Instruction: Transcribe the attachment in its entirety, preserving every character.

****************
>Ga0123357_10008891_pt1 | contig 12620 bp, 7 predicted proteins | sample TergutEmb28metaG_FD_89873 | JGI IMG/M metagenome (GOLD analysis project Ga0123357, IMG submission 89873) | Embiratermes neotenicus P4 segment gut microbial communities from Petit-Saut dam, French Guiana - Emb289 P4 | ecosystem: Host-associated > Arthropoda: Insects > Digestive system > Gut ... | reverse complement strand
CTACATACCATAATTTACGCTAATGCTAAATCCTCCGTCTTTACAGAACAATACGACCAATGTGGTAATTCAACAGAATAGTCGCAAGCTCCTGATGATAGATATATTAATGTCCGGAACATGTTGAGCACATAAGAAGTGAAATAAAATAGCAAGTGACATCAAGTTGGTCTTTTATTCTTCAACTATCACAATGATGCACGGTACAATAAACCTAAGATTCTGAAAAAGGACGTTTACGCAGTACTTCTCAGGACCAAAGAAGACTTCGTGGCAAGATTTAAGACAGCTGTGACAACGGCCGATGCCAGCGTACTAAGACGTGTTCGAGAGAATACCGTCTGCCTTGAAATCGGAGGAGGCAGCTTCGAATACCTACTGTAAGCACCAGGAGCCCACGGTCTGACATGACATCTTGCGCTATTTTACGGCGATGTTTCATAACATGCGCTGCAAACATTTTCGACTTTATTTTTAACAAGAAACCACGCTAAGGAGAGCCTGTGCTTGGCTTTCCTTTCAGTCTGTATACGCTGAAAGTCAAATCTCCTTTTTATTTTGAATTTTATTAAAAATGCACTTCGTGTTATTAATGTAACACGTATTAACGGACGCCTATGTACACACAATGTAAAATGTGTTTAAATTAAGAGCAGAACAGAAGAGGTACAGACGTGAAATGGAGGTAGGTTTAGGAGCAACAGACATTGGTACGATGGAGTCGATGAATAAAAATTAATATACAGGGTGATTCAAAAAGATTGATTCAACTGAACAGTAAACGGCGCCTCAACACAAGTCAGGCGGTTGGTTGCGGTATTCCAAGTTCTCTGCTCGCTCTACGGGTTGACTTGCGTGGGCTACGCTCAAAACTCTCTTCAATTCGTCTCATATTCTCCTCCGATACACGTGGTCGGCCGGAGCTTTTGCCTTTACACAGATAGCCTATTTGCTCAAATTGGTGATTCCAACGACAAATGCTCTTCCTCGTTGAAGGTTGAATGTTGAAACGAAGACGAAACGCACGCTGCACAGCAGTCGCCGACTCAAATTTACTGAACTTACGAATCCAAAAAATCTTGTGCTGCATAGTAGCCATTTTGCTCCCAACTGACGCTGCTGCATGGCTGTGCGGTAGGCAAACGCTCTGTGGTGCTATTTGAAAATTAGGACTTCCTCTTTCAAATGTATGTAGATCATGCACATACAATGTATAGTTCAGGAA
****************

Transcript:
>Ga0123357_10008891_pt1 | contig 12620 bp, 7 predicted proteins | sample TergutEmb28metaG_FD_89873 | JGI IMG/M metagenome (GOLD analysis project Ga0123357, IMG submission 89873) | Embiratermes neotenicus P4 segment gut microbial communities from Petit-Saut dam, French Guiana - Emb289 P4 | ecosystem: Host-associated > Arthropoda: Insects > Digestive system > Gut ... | reverse complement strand
CTACATACCATAATTTACGCTAATGCTAAATCCTCCGTCTTTACAGAACAATACGACCAATGTGGTAATTCAACAGAATAGTCGCAAGCTCCTGATGATAGATATATTAATGTCCGGAACATGTTGAGCACATAAGAAGTGAAATAAAATAGCAAGTGACATCAAGTTGGTCTTTTATTCTTCAACTATCACAATGATGCACGGTACAATAAACCTAAGATTCTGAAAAAGGACGTTTACGCAGTACTTCTCAGGACCAAAGAAGACTTCGTGGCAAGATTTAAGACAGCTGTGACAACGGCCGATGCCAGCGTACTAAGACGTGTTCGAGAGAATACCGTCTGCCTTGAAATCGGAGGAGGCAGCTTCGAATACCTACTGTAAGCACCAGGAGCCCACGGTCTGACATGACATCTTGCGCTATTTTACGGCGATGTTTCATAACATGCGCTGCAAACATTTTCGACTTTATTTTTAACAAGAAACCACGCTAAGGAGAGCCTGTGCTTGGCTTTCCTTTCAGTCTGTATACGCTGAAAGTCAAATCTCCTTTTTATTTTGAATTTTATTAAAAATGCACTTCGTGTTATTAATGTAACACGTATTAACGGACGCCTATGTACACACAATGTAAAATGTGTTTAAATTAAGAGCAGAACAGAAGAGGTACAGACGTGAAATGGAGGTAGGTTTAGGAGCAACAGACATTGGTACGATGGAGTCGATGAATAAAAATTAATATACAGGGTGATTCAAAAAGATTGATTCAACTGAACAGTAAACGGCGCCTCAACACAAGTCAGGCGGTTGGTTGCGGTATTCCAAGTTCTCTGCTCGCTCTACGGGTTGACTTGCGTGGGCTACGCTCAAAACTCTCTTCAATTCGTCTCATATTCTCCTCCGATACACGTGGTCGGCCGGAGCTTTTGCCTTTACACAGATAGCCTATTTGCTCAAATTGGTGATTCCAACGACAAATGCTCTTCCTCGTTGAAGGTTGAATGTTGAAACGAAGACGAAACGCACGCTGCACAGCAGTCGCCGACTCAAATTTACTGAACTTACGAATCCAAAAAATCTTGTGCTGCATAGTAGCCATTTTGCTCCCAACTGACGCTGCTGCATGGCTGTGCGGTAGGCAAACGCTCTGTGGTGCTATTTGAAAATTAGGACTTCCTCTTTCAAATGTATGTAGATCATGCACATACAATGTATAGTTCAGGAA